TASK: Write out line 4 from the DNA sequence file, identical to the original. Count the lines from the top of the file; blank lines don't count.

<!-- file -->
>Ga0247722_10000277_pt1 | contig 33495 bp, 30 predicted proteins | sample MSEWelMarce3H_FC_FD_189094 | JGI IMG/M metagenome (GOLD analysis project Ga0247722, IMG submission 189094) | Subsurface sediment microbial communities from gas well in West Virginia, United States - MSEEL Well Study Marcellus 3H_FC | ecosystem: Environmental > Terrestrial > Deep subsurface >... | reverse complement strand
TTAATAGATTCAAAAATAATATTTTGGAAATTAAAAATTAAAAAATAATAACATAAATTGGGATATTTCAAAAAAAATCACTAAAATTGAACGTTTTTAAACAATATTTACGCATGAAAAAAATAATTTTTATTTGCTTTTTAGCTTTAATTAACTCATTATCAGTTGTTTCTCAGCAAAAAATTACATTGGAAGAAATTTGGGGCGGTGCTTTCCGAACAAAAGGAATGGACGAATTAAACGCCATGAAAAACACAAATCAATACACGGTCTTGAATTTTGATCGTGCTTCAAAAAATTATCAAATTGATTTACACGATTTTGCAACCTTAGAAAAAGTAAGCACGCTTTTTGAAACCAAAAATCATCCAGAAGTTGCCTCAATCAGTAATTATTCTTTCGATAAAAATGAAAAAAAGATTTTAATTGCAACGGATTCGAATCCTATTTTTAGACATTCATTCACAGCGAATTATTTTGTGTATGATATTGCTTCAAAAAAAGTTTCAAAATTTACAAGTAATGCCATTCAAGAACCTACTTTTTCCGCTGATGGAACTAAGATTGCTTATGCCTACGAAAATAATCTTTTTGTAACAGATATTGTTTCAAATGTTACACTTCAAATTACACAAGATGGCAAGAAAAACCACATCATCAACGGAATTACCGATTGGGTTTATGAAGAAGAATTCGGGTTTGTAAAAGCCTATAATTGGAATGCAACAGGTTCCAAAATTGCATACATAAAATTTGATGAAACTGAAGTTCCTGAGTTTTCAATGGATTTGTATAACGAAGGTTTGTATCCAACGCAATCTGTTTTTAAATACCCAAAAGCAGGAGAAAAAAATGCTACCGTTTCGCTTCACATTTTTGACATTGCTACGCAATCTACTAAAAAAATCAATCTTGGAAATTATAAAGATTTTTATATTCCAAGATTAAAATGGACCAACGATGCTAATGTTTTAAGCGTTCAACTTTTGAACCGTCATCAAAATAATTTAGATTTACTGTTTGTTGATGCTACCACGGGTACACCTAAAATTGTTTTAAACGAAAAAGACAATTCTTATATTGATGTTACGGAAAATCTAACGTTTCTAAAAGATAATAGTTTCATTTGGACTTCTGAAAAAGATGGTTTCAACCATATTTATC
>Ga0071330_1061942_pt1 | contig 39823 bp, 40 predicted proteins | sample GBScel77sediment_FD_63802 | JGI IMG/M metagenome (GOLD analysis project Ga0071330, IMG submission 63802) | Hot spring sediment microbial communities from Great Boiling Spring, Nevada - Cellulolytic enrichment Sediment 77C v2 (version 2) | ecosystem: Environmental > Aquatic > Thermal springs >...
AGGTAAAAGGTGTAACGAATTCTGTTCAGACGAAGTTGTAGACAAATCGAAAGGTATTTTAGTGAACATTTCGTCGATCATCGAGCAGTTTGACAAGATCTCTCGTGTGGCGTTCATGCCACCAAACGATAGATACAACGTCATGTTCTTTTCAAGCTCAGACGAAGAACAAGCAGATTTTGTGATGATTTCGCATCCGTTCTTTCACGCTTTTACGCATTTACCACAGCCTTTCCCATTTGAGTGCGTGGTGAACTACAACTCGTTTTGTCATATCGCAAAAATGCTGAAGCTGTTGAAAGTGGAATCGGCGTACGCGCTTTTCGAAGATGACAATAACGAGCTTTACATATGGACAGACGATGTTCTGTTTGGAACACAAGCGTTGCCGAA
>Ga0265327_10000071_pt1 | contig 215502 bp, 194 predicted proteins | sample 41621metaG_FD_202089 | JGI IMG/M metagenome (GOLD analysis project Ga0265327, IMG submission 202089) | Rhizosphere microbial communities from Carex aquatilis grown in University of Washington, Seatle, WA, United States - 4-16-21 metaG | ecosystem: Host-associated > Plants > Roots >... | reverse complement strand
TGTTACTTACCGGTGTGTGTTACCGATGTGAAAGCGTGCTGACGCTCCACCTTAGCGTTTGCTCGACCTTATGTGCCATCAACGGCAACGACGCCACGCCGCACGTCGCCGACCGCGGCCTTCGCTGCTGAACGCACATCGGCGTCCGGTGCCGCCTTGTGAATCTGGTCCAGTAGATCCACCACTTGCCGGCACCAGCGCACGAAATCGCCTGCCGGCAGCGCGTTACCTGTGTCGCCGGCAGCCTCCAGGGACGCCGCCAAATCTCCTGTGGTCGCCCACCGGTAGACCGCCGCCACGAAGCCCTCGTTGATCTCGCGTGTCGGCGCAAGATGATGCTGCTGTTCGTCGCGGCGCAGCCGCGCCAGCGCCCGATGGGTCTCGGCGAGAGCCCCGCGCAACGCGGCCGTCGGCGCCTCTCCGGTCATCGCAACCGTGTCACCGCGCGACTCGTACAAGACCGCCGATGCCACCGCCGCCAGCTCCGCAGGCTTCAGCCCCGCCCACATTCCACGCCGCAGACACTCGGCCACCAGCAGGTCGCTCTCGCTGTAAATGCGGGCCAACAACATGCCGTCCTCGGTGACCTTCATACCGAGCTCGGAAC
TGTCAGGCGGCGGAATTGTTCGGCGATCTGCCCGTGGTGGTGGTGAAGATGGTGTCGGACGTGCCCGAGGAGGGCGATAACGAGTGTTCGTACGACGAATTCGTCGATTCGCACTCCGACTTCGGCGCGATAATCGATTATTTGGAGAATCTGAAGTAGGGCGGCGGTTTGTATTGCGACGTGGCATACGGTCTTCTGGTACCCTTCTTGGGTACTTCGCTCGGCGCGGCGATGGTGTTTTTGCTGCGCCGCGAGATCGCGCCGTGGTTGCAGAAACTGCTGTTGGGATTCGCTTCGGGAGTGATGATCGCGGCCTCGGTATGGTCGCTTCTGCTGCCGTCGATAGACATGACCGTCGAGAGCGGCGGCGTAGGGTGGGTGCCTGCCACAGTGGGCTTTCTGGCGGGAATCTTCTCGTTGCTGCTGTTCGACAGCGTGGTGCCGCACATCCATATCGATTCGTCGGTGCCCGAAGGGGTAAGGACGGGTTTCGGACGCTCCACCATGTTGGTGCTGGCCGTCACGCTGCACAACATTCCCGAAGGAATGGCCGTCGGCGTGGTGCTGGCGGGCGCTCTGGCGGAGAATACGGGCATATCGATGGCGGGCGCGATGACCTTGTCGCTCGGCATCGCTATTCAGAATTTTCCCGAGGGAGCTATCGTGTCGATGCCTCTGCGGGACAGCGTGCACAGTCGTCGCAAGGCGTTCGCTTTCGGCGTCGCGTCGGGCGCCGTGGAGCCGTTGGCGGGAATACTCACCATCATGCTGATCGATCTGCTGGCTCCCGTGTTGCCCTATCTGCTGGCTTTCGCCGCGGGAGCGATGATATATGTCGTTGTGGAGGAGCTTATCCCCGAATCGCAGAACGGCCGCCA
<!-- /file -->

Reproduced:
AGGTAAAAGGTGTAACGAATTCTGTTCAGACGAAGTTGTAGACAAATCGAAAGGTATTTTAGTGAACATTTCGTCGATCATCGAGCAGTTTGACAAGATCTCTCGTGTGGCGTTCATGCCACCAAACGATAGATACAACGTCATGTTCTTTTCAAGCTCAGACGAAGAACAAGCAGATTTTGTGATGATTTCGCATCCGTTCTTTCACGCTTTTACGCATTTACCACAGCCTTTCCCATTTGAGTGCGTGGTGAACTACAACTCGTTTTGTCATATCGCAAAAATGCTGAAGCTGTTGAAAGTGGAATCGGCGTACGCGCTTTTCGAAGATGACAATAACGAGCTTTACATATGGACAGACGATGTTCTGTTTGGAACACAAGCGTTGCCGAA